News Briefs: New program allows free access to state parks
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California State Parks and the California State Library have announced a new program whereby people can check out park passes at their local library for free vehicle day use entry to more than 200 participating state park units.
The program is the latest to advance safe and equitable outdoor access to all Californians, a news release stated.
"Spending time in nature is crucial to our mental health and well-being," stated first partner Jennifer Siebel Newsom. "We're lucky to have the largest state park system in the nation, and I'm thrilled to partner with California State Parks and the California State Library to make those spaces more accessible to California families."
As part of the three-year pilot program, each library jurisdiction, including mobile libraries, will receive at least three state library parks pass hang tags per branch for checkout by patrons. These park passes will enter library circulation in April and May. Library cardholders will be able to check out the pass, use it, then return it for others to check out. The pass is valid for entry of one passenger vehicle with capacity of nine people or fewer or one highway licensed motorcycle at participating parks.
"Libraries are trusted community hubs where Californians know they can find what they need to work, play, and thrive," stated Greg Lucas, state librarian. "This partnership with the state parks now allows Californians to 'check out' California's great outdoors at their community library."
The release noted that the 2021-22 state budget included initiatives to advance equitable access to state parks and open spaces. A $9.1 million one-time general fund investment was included in the budget to launch a state parks pilot to expand parks pass distribution, especially for youth in disadvantaged communities. The pilot includes an adventure pass program that provides free day-use passes for fourth graders and their families, the revamped Golden Bear Pass program for seniors over 62 and other groups, and the new library parks pass.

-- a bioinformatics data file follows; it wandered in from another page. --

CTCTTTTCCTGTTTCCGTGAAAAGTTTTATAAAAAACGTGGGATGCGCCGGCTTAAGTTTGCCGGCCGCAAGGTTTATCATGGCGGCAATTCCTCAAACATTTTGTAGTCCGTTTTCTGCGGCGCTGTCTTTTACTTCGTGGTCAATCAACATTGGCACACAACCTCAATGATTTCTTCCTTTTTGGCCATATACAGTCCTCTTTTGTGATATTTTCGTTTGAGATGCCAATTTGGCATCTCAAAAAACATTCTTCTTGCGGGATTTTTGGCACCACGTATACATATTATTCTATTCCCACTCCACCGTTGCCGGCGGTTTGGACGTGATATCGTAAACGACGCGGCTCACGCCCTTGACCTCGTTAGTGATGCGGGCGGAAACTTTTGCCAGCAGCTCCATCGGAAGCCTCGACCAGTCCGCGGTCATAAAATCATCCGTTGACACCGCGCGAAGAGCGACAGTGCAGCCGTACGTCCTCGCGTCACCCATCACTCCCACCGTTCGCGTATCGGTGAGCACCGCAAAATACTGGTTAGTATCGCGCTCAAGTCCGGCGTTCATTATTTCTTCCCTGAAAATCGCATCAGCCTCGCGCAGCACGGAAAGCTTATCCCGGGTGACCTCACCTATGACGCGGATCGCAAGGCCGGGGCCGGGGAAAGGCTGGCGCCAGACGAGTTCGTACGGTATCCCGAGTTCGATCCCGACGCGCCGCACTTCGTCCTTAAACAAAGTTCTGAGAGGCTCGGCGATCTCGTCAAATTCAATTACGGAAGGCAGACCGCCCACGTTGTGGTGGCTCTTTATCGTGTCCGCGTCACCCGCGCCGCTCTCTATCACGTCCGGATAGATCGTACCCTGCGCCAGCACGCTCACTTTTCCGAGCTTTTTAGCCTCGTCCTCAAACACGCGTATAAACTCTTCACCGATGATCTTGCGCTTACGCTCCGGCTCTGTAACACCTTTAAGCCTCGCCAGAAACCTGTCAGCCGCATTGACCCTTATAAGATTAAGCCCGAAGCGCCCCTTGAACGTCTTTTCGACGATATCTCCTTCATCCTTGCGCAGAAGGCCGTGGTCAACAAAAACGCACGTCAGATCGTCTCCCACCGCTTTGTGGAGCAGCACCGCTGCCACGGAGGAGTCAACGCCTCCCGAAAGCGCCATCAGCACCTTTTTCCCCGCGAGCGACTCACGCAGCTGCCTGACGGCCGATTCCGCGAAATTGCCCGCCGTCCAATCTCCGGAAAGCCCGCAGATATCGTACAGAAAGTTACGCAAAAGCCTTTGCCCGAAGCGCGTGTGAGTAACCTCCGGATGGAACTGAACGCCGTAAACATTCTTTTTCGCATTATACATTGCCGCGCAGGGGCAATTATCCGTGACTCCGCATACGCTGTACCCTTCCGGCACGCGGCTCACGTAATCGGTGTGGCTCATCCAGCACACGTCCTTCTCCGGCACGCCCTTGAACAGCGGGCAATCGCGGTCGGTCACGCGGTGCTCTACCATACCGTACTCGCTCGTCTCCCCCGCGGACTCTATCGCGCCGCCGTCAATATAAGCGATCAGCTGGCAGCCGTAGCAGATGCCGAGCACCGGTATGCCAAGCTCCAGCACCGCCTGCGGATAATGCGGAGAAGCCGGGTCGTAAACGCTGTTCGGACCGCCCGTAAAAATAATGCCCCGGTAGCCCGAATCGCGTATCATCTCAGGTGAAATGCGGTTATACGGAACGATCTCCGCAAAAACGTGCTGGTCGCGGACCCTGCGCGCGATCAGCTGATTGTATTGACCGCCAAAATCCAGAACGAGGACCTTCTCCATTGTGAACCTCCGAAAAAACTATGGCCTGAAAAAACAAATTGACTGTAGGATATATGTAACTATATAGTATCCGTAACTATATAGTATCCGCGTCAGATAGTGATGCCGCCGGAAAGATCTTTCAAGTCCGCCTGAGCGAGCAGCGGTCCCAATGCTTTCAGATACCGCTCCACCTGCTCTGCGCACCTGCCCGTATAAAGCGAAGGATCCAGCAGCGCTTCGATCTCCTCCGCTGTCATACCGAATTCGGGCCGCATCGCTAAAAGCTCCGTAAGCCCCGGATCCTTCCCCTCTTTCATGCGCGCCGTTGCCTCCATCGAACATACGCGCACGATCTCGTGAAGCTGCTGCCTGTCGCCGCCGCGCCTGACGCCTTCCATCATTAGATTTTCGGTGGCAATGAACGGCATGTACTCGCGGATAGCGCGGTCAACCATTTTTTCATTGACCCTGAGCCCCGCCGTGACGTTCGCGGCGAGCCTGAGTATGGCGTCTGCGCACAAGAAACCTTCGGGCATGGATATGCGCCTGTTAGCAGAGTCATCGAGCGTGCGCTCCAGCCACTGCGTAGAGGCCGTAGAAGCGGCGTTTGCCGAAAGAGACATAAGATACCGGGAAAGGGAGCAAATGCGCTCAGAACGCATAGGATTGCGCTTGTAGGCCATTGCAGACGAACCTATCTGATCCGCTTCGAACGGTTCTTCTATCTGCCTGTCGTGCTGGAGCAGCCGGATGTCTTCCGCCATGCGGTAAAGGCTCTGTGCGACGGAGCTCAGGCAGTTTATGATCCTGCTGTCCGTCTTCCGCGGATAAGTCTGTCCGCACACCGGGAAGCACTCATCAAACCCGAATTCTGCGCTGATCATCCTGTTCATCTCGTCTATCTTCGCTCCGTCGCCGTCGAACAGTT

For more information, click here.
Dining out for Life coming up
The San Francisco AIDS Foundation's Dining out for Life fundraiser takes place Tuesday, April 26, when over 50 restaurants throughout the city will donate a percentage of proceeds from the day.
The funds raised will be used to promote health, wellness, and social justice for communities most impacted by HIV/AIDS through sexual health and substance use services, advocacy, and community partnerships, according to the website.
Interested people can sign up to be volunteer ambassadors, who collect donations and are assigned a restaurant partner to promote. Ambassadors greet and thank diners the day of the event.
People can also enter sweepstakes to win prizes.
To sign up to be an ambassador, enter the sweepstakes, and find participating restaurants, click here.
SF career resource fair
The City and County of San Francisco's Department of Human Resources will hold an in-person career resource fair for diverse job seekers, including persons with disabilities, who are interested in municipal employment.
The free event takes place Saturday, April 23, from 1:30 to 3 p.m. at Civic Center Plaza, 355 McAllister Street.
Attendees will have an opportunity to network with city agencies, community-based organizations, and other job seekers; directly engage with city recruiters and ask questions about the benefits of city employment; and learn more about different career pathway programs the city offers, including the Access to City Employment program, ApprenticeshipSF, and the SF Fellows program.